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Reading Zora Neale Hurston’s Translanguaging

April 5, 2017

Which language(s) will we readers read when we read Zora Neale Hurston’s novel, Moses, Man of the Mountain?

Is it standard American English as we construct that language socially? For example, isn’t it English in the standard variety in America that we’re reading when we read this excerpt?

Miriam.walked.and.talked

What language, then, are we reading on the page before that brief excerpt? Here it is:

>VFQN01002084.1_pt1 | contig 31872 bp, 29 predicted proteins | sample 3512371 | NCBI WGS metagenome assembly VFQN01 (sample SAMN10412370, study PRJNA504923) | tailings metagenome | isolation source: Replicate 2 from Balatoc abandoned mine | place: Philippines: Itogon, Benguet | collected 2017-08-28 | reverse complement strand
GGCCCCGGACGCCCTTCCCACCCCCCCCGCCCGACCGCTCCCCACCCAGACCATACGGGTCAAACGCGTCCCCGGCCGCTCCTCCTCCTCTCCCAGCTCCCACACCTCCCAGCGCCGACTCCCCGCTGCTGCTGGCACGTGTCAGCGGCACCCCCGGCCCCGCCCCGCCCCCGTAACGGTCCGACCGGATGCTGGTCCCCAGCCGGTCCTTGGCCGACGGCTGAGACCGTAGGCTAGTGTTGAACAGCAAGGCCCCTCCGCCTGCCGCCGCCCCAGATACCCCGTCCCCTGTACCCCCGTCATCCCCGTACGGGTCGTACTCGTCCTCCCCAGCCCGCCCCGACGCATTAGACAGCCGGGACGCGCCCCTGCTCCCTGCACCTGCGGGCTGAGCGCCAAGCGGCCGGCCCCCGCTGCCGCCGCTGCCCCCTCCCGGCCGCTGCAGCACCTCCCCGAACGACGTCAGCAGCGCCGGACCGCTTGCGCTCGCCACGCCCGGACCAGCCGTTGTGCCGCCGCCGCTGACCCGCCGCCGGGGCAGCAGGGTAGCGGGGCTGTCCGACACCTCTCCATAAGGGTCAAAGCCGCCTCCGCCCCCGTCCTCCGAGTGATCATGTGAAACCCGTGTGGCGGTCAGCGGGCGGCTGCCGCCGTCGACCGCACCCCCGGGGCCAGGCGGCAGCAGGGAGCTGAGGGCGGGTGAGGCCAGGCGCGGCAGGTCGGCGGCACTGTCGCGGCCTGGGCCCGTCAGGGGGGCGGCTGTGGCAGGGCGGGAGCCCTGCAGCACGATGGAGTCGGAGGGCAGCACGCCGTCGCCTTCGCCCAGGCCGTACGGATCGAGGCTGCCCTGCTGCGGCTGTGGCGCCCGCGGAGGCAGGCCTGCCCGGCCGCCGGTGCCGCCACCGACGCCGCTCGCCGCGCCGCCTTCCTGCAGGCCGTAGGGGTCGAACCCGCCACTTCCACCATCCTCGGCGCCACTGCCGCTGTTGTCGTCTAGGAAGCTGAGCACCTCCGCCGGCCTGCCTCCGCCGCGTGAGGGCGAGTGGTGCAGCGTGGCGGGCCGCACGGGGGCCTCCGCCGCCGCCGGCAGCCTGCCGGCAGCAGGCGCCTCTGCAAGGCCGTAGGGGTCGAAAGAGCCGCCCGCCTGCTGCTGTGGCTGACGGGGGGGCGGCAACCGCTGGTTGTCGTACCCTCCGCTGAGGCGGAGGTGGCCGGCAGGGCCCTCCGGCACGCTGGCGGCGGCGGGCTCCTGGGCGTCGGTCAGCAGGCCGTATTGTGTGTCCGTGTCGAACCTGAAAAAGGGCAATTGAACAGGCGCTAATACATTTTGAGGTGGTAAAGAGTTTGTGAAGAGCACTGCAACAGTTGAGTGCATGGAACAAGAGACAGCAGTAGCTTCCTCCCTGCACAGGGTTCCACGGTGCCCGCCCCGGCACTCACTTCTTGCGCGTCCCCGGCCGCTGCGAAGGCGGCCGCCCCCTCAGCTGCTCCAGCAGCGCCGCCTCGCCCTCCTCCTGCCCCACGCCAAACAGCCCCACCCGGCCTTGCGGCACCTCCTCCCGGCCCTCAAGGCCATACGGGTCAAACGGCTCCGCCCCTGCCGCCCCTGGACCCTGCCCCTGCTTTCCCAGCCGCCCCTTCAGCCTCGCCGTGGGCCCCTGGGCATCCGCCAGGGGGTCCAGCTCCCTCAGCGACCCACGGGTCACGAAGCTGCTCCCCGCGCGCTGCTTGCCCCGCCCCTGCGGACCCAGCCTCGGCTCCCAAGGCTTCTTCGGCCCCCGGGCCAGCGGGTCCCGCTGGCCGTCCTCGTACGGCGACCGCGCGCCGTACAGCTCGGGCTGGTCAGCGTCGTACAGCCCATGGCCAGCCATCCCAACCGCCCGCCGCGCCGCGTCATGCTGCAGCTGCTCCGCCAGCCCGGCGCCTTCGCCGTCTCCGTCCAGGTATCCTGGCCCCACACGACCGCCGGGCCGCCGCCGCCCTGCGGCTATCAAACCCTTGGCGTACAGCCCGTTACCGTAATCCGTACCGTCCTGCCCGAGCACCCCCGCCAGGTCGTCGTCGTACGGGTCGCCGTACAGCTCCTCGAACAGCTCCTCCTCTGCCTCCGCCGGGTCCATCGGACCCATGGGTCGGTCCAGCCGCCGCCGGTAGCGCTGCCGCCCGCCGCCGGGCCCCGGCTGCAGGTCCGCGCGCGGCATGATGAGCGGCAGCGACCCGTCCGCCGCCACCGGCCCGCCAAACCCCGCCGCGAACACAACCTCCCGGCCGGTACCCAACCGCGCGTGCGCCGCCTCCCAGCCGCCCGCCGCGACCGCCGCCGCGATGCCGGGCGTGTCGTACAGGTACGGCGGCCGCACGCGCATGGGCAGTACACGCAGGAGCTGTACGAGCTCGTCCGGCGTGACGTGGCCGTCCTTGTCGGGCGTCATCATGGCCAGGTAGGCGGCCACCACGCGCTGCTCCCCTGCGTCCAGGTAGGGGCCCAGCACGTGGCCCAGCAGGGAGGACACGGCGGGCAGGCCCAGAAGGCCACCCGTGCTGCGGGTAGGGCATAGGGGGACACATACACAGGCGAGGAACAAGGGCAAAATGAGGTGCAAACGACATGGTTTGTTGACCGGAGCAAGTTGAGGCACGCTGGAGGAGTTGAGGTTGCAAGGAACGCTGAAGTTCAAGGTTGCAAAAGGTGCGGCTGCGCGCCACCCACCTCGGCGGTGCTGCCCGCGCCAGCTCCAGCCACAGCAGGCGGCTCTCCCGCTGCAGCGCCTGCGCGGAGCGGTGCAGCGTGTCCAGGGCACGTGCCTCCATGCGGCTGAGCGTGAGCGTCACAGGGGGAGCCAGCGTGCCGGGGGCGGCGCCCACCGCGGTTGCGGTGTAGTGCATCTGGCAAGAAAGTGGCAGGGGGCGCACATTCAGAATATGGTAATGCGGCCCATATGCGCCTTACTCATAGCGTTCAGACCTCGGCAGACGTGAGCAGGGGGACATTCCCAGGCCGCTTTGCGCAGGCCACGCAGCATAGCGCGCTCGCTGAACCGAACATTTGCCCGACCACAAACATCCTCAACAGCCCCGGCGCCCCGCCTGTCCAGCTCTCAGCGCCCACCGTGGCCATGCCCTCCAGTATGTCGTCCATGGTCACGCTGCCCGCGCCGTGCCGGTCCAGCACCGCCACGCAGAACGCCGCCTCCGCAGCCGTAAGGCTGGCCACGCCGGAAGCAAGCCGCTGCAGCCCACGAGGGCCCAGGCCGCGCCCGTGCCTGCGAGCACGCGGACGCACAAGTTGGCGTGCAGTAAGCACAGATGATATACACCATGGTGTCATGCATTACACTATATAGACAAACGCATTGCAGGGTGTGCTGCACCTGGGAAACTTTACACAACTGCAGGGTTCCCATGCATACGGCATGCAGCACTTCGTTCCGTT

Is.she.done.took.to.dictating.Miss.Miriam

As we read might it be the case that the novelist has more than one language and is herself using all of her voices. It could be that she has us her readers reading her translanguaging as well. If so, do we sense that she’s clearly demarcating her languages on purpose? Do we feel that somehow one language is superior to another or that “sub standard” ought to enter our minds in the uses of language in the novel?

I’m asking because a bit of a conversation around the question of the translanguaging of Susan Rice yesterday. I posted on that here then. And the discussion is going on there at Language Log.

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